Rock and Roll will never die: Stan Douglas rockumentary at David Zwirner

Still from Stan Douglas’ current solo exhibition, Luanda-Kinshasa, at David Zwirner, New York, 2014.

Still from Stan Douglas’ current solo exhibition, Luanda-Kinshasa, at David Zwirner, New York, 2014.

See this review published online for Metro New York Jan. 16, 2014

Alright, alright, alright: Stan Douglas: Luanda-Kinshasa at David Zwirner

Luanda-Kinshasa is an epic love letter to 1970s rock and roll—or so it seems. This 6 hour video projection by Stan Douglas at the David Zwirner gallery in Chelsea appears to be a marathon jam, but is actually a staged performance with actors playing roles as “hippy musicians.”

Luanda-Kinshasa is a rock-mockumentary of a 70s jam band studio session set in a reconstruction of the legendary Midtown Columbia 30th Street Studio “The Church” where recording legends including Miles Davis and Bob Dylan laid down timeless tracks. In the video contemporary musicians act as afrocentric rockstars playing a plethora of instruments to lay down funkadelic tracks.

As Shakespeare said, “All the world’s a stage, and all the men and women are merely players,” so the fun of this video is its deception—its false authenticity is not its flaw, but its strength. By parodying a moment in history—the free love era of 1970s jam bands—history becomes obviously dated and the silly ugly step-child of contemporary life. Watching Luanda-Kinshasa makes you love your smartphone even more and loathe the ridiculous fads that defined the distant decade devout to peace, love, and rock and roll.

Footage is raw and gritty with a sepia undertone reminiscent of age-old photos from your parents generation, or more attune to the Millenial age, the Kelvin or Valencia filters on Instagram. The handful of musicians in the film are decked out in appropriate love child decor—bell bottoms, linen shirts, tweed belts, and flower power crop tops adorn free spirited hippy musicians with long wavy locks, full beards, Burt Renolds mustaches, and bandana styled afros.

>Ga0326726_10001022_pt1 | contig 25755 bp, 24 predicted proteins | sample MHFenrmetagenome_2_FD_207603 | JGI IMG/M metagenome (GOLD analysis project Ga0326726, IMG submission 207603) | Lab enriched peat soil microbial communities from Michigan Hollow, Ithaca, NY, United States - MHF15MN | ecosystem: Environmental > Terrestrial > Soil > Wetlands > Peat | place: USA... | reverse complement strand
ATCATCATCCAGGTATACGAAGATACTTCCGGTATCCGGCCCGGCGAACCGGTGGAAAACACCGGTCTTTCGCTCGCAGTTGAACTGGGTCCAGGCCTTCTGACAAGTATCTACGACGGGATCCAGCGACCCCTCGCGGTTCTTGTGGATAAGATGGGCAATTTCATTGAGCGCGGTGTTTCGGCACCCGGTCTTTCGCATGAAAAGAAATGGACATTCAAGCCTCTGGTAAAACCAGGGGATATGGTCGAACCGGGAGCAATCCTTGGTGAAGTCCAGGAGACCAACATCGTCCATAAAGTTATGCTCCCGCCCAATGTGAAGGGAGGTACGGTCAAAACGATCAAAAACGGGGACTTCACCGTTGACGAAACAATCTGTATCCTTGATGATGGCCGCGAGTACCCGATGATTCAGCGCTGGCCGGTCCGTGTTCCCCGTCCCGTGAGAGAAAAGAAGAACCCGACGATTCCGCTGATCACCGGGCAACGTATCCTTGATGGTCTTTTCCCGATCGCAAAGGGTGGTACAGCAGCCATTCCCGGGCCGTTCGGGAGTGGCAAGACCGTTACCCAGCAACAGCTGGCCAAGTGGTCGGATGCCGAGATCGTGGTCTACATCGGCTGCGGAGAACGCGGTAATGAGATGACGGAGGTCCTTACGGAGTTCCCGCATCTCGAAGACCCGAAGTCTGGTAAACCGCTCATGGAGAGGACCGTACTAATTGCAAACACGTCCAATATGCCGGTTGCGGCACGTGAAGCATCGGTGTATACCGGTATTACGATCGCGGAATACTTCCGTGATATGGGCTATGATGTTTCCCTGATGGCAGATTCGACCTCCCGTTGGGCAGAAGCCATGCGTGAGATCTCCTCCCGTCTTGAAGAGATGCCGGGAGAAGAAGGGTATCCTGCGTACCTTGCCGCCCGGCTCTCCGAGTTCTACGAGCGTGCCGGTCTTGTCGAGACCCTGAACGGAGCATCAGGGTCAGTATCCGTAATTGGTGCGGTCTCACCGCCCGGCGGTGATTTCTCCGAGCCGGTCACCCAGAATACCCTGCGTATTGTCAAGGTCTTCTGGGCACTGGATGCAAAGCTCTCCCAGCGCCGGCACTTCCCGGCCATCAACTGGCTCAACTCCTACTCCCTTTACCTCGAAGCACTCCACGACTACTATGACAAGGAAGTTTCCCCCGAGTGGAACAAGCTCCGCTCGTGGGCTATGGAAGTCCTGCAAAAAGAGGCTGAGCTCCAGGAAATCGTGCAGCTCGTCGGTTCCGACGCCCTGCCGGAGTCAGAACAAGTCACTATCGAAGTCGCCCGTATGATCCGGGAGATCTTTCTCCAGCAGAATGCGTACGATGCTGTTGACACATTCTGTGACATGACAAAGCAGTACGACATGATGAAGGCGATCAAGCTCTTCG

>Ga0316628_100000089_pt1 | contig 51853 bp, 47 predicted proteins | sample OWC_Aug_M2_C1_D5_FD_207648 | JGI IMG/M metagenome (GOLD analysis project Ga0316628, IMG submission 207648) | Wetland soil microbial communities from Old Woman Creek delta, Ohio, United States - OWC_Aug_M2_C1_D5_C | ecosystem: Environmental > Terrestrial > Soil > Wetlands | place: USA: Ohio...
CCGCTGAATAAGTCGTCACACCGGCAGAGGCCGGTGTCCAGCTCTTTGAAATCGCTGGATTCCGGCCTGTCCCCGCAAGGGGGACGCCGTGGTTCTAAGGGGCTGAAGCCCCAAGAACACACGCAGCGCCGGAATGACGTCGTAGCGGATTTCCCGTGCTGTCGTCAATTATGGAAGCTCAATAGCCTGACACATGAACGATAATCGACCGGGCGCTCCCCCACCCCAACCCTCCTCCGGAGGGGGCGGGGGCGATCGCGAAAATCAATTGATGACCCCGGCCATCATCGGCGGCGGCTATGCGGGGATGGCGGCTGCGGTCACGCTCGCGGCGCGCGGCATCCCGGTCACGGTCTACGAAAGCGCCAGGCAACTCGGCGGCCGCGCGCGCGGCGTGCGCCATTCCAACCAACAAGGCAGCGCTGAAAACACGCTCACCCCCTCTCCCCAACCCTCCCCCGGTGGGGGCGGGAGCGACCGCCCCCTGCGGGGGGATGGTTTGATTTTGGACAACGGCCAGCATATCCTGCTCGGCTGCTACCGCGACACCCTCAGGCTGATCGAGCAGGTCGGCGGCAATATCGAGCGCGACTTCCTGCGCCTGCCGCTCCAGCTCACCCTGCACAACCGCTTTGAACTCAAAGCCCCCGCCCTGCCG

Musicians rock with a myriad of instruments only Jethro Tull could love—2 guitars, a bass, 3 sets of bongos, 2 keyboards, an organ, an old-school synthesizer, a drum set, an alto saxophone, a full set of chimes, and do not forget the triangle.

With all the ingredients for a hardcore jam session, the music produced is rocking, but repetitious—the musicians strum the same old melodic riff over and over again, making this epic in proportions for all the wrong reasons. Like a Top Ten Hit embedded into the depths of the brain, the music in Luanda-Kinshasa becomes the track you cannot kick, but also the show you cannot stop watching—the king may be gone but he is not forgotten, rock and roll can never die.

If you go:

Stan Douglas: Luanda-Kinshasa through February 22, 2014

David Zwirner

533 West 19th Street

Free Tuesday–Saturday, 10 a.m.–6 p.m.


One comment

  1. nikeyo · January 15, 2014

    I wish, oh wish, I could have known of you when I was a college student in NYC…! Your article was so inspiringly written. I wish I could go! But, I did find a short, >1 min, clip on Youtube. I was pleased.

    Found you and your blog because you took the time to stop by mine and follow. Thank you! Returning the favor happily. 🙂

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